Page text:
I really value blogs that deal in the quotidian, and then take flight for a while into the abstract, then circle round again to asking 'what do you think?". Far from a need for reassurance/attention, I see a conversation, a real connection that I could be having with a friend across a cafe table, or a meeting with a someone new where you both suddenly feel that spark of friendship kindling. I think it's marvellous how they manage to subvert the competitive/FOMO basis of male-engineered social media platforms (Willing to be corrected if it turns out social media was engineered by female techies). Blogs like yours, and especially yours, are very precious to me just now, having moved from a busy professional life in a city, with these conversations somewhat taken for granted, to a tiny village where exchanges run along narrowly defined lines in a formulaic groove I recognise from my childhood.
I can't say I worry about social media, except in the context of my business where it has come to be One More Thing On The List. My 3am panics are reserved for my new business and for my children. But since I'm about to dip back into a personal blog I may come to add an existential social media worry to the list!

Ceri in Bristol said...

I cannot tell you how much this post touched me and cheered me. I also cannot tell whether this comment will reach you as I've been having issues with disappearing messages so I'll just give this a go.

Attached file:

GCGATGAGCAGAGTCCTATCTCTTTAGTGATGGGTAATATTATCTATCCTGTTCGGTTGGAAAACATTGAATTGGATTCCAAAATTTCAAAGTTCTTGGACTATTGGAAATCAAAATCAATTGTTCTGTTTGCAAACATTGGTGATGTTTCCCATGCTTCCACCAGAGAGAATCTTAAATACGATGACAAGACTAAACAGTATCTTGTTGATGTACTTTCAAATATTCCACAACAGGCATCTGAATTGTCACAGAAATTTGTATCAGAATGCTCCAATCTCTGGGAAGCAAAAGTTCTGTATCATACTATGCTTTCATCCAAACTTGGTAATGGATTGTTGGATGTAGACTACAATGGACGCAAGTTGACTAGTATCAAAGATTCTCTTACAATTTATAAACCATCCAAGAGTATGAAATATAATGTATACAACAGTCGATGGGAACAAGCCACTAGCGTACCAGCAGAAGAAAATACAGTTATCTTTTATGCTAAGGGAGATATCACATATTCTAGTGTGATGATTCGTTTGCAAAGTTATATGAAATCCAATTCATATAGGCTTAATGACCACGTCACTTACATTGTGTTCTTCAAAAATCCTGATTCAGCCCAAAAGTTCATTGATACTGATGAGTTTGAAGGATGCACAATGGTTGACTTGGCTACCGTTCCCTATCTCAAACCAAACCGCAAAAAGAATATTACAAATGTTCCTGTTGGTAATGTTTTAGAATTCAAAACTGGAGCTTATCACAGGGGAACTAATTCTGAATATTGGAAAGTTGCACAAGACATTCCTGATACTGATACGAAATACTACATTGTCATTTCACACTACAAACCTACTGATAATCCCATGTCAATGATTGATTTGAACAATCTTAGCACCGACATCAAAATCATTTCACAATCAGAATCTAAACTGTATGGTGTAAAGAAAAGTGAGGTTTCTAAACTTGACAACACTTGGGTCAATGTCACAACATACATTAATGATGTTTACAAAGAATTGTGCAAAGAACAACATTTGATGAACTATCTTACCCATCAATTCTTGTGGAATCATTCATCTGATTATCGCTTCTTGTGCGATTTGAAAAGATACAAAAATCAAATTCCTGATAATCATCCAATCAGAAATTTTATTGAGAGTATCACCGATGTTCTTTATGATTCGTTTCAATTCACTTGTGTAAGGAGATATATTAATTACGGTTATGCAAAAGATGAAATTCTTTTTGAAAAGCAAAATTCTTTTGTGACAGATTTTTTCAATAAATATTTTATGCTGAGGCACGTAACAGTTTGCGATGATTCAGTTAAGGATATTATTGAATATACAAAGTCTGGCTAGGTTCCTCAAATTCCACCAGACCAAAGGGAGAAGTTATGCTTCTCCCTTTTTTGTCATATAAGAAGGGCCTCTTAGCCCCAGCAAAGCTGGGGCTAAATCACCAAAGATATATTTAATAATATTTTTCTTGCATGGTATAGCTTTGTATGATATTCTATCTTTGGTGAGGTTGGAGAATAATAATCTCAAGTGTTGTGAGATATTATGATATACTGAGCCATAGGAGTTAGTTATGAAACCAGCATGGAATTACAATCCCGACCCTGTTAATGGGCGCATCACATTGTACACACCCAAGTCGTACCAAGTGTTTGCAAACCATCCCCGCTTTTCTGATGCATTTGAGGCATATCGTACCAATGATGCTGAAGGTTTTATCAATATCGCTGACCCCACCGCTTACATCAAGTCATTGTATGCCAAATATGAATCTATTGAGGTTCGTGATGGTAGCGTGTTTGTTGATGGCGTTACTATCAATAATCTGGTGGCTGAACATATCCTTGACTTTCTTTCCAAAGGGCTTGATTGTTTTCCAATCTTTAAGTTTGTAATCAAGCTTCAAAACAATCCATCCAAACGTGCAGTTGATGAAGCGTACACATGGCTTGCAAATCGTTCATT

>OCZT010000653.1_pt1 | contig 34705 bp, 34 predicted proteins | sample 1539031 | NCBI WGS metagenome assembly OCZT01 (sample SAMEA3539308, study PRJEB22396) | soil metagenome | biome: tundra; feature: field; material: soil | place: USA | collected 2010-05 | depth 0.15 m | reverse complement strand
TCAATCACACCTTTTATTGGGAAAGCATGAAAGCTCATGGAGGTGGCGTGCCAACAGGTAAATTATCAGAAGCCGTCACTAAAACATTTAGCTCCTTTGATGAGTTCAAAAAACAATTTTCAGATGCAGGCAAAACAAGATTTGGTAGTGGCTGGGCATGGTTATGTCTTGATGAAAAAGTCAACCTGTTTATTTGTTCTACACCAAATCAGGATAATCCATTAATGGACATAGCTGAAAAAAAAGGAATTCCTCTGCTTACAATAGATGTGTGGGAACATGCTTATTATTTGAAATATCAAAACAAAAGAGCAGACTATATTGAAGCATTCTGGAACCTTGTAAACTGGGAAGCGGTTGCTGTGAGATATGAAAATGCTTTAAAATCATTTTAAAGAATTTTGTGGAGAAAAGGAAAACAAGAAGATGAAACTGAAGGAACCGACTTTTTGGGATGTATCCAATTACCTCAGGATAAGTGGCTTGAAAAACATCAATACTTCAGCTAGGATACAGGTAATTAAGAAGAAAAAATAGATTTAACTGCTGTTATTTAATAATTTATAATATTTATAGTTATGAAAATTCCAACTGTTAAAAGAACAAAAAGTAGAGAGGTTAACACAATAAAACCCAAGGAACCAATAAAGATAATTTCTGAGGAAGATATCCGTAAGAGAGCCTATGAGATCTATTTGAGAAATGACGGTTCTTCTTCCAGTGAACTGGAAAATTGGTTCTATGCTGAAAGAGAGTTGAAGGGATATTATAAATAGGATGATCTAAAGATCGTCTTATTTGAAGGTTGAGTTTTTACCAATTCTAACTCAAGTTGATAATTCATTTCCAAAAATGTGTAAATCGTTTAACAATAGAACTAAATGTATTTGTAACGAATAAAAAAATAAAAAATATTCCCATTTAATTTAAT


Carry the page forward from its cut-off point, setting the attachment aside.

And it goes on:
Ceri in Bristol said...

Aha, it worked. So I'll go on to say that I have been thinking about what you have written here - and also the sage comments (mostly) that other friends have added. I am drawn to blogs that are honest. I like to hear about the quotidian of other lives, those going on in tandem with mine but in places I shall never know. I follow blogs written by people who write with passion about their gardens, their food, their travels, or all of the above and none. I switch off when I see the message about generating commission from affiliate links. But writing on the everyday takes great skill, lest it turn quotidian in the most negative sense of meaning, and you have this ability in spades.
I really appreciate your sharing your occasional feelings of trepidation about your writing with us. I often feel paralysed by the blank screen, certain that everything I say will turn turgid, convinced that nothing I write can be of any interest, sure that what is meant to be light and frothy will read as dense and leaden. I think that it's why I find Instagram so much easier.